Thursday, October 8, 2009

Looking in Your Own Backyard

My guest today is Marilyn Meredith, the author of two series, the Deputy Tempe Crabtree mystery series and the Rocky Bluff P.D. series. Her latest book in the Crabtree series is Dispel the Mist from Mundania Press, . She lives in the foothills of the Southern Sierra which is located in Central California, a place quite similar to Bear Creek where Deputy Crabtree is the resident deputy.

“What am I going to write about this time?” As a writer of a mystery series with characters that are far too real to me to forget about, that question comes up at least twice a year when it is time to begin a new book.

While I was researching Kindred Spirits I spent a lot of time in Crescent City with a Tolowa woman who has since become a good friend. She told me stories about Big Foot and his reported appearances in the giant redwoods surrounding the area. Later, when I was writing the book I did some research on the Internet about Big Foot and found a most intriguing reference along with pictures of The Hairy Man. What was more interesting to me was the fact that The Hairy Man resided in my backyard.

Of course not literally in my backyard, but in the mountains that I can see from my house and on the Tule River Indian Reservation that is merely a few miles away. What I learned about The Hairy Man is there is a pictograph of him and his family in a rock shelter on the reservation. Of course I was intrigued and had to find out more.

I know the anthropology professor at our local college and emailed him and asked, “What does it look like at the rock shelter with the pictograph?” The reply came almost immediately, “We’re going on a field trip to the Painted Rock site, do you want to come?”

My answer flew back, “Where and when?”

The rock shelter is made up of huge boulders, one piled on top of two others forming a cave-like shelter. Inside are the pictographs of The Hairy Man along with his family and other colorful paintings. One of the Indians who lives on the reservation guided us on our tour and pointed out many things in and around the Painted Rock site.

He noticed me taking notes and gave me this warning, “Don’t come out here at night.” I asked why and his answer was, “There are too many spirits.”

He certainly didn’t have to worry about me doing that. Finding the rock shelter in the daytime wasn’t easy, climbing down the huge boulders wouldn’t have been possible for me if I hadn’t had help from the young students. There was no way I would ever go there at night. But my heroine, Tempe, certainly could and would.

That was the beginning. From there I created the story of Dispel the Mist and Deputy Tempe Crabtree does go to the Painted Rock at night where her life is threatened and she has an encounter with The Hairy Man.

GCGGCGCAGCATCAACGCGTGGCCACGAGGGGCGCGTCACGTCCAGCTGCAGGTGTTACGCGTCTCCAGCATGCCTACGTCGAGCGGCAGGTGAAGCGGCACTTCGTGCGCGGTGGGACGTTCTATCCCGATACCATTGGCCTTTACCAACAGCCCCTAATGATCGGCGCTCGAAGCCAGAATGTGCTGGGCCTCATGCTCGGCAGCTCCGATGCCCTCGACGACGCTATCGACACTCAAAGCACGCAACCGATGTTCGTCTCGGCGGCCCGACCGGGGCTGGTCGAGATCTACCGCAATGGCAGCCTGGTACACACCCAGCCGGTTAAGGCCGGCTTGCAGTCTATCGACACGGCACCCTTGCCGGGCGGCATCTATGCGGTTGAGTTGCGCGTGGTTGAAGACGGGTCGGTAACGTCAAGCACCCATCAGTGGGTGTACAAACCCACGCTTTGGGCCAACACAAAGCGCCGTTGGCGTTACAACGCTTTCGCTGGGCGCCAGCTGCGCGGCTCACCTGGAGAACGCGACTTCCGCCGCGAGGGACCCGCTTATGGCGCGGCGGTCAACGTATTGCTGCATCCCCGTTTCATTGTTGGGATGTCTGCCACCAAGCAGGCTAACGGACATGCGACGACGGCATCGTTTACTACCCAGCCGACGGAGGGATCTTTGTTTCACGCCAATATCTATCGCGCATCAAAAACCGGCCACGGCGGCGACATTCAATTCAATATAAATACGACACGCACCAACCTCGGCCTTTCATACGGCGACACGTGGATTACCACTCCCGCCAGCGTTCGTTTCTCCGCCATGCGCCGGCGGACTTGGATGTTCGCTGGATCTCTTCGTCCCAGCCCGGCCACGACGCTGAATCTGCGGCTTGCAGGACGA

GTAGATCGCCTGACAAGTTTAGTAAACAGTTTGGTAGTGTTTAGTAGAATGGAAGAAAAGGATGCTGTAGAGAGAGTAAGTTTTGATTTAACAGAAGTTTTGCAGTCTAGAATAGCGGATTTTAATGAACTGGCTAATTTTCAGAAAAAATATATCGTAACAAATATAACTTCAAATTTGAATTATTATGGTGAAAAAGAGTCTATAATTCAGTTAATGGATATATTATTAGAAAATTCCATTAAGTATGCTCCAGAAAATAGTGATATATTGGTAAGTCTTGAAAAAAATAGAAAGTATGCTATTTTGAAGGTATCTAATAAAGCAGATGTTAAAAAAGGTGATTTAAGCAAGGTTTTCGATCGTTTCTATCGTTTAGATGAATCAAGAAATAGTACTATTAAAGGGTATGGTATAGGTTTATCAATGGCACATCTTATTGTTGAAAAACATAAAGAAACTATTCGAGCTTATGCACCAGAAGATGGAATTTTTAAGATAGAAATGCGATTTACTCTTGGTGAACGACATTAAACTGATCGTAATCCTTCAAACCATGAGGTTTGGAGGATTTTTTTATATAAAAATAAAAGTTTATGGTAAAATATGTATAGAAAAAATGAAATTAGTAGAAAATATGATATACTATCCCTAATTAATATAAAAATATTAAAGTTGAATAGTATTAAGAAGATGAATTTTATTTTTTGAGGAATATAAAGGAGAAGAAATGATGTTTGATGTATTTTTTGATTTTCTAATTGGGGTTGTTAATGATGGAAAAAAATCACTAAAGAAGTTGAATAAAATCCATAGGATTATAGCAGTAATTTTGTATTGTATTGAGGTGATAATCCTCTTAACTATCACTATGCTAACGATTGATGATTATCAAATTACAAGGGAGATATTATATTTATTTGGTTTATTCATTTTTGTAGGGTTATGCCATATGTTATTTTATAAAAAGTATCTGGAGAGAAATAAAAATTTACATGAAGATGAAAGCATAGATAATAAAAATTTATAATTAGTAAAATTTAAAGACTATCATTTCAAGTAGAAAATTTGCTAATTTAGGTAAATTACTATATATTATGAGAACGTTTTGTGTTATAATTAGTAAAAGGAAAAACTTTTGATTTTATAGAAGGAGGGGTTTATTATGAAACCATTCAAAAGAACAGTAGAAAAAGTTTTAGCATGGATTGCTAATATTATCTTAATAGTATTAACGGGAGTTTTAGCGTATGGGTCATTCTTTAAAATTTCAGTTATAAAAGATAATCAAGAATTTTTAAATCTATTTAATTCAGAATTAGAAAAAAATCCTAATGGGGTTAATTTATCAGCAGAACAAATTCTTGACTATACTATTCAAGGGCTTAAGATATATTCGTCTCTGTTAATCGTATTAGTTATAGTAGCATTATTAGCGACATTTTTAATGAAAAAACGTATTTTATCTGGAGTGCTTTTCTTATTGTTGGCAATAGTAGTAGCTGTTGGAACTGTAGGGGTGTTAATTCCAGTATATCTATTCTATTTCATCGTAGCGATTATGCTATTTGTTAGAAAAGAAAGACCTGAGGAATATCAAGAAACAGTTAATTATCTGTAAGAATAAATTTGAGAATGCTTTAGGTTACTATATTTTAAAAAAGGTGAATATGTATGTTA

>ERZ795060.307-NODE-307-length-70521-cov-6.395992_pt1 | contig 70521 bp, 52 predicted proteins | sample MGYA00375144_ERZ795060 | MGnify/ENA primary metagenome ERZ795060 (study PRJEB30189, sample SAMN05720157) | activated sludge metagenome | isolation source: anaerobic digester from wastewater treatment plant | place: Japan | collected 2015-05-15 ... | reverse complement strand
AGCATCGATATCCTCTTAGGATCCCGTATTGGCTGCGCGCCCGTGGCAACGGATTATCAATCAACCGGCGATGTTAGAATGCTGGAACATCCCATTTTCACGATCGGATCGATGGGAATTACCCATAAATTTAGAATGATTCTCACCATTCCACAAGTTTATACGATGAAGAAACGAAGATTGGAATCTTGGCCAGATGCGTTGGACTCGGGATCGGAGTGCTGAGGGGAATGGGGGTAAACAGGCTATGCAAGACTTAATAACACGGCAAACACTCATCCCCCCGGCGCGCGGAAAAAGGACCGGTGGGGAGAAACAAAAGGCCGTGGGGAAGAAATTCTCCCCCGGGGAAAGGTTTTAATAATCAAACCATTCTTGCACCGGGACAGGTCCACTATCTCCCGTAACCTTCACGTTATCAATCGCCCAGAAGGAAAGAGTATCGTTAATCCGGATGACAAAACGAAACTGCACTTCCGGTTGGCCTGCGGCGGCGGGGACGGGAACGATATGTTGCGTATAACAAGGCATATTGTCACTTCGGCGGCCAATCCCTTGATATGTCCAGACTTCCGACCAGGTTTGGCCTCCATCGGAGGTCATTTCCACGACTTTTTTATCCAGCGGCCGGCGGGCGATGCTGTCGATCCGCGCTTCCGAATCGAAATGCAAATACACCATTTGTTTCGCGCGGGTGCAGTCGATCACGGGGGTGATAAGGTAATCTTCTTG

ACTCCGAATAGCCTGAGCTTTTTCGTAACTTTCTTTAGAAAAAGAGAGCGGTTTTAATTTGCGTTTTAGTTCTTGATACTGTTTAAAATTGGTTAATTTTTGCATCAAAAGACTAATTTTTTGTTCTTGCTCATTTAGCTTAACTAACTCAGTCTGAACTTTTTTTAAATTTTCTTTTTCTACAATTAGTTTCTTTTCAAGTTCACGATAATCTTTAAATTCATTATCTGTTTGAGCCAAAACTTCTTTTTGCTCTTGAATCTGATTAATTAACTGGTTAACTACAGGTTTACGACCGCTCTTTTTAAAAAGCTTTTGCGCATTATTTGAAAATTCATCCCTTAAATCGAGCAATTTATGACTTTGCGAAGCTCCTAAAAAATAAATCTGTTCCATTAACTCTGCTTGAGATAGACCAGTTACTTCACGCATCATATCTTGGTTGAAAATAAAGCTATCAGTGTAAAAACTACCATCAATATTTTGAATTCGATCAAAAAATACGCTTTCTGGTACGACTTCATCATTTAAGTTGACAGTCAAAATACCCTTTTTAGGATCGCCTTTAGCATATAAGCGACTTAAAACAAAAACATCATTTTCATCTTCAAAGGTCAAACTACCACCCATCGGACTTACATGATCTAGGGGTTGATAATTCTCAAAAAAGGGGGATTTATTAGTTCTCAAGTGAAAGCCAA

This is one mystery that came from looking in my own backyard.

Marilyn Meredith
Go to my website http://fictionforyou to read the first chapter of Dispel the Mist.

Thank you, Chester for having me visit you today. I know that you look in your own backyard for ideas for your mysteries too.

Here is a brief plot summary of Dispel the Mist:

A Tulare County Supervisor, with both Native American and Mexican roots, dies under suspicious circumstances. Because of Deputy Tempe Crabtree’s own ties to the Bear Creek Indian Reservation, she’s asked to help with the investigation. To complicate matters, besides the supervisor’s husband, several others had reason to want the woman dead.

Tempe has unsettling dreams, dreams that may predict the future and bring back memories of her grandmother’s stories about the legend of the Hairy Man. Once again, Tempe’s life is threatened and this time, she fears no one will come to her rescue in time.


Chester Campbell said...

Thanks for visiting my blog today, Marilyn, and good luck with Dispel the Mist.

Bluestocking said...

I guess you really don't have to look far for inspiration, huh?

Anonymous said...

Marilyn's real life trip to the Tule River Indian Reservation and her character's adventure sound really interesting! I don't believe in things like Big Foot or anything but gosh do they make for great entertainment!

Cat Connor said...

It's fascinating discovering where story ideas come from.
Thanks for sharing Marilyn. :-)

Anonymous said...

Great photo, Marilyn, and great blog.

Pat Browning

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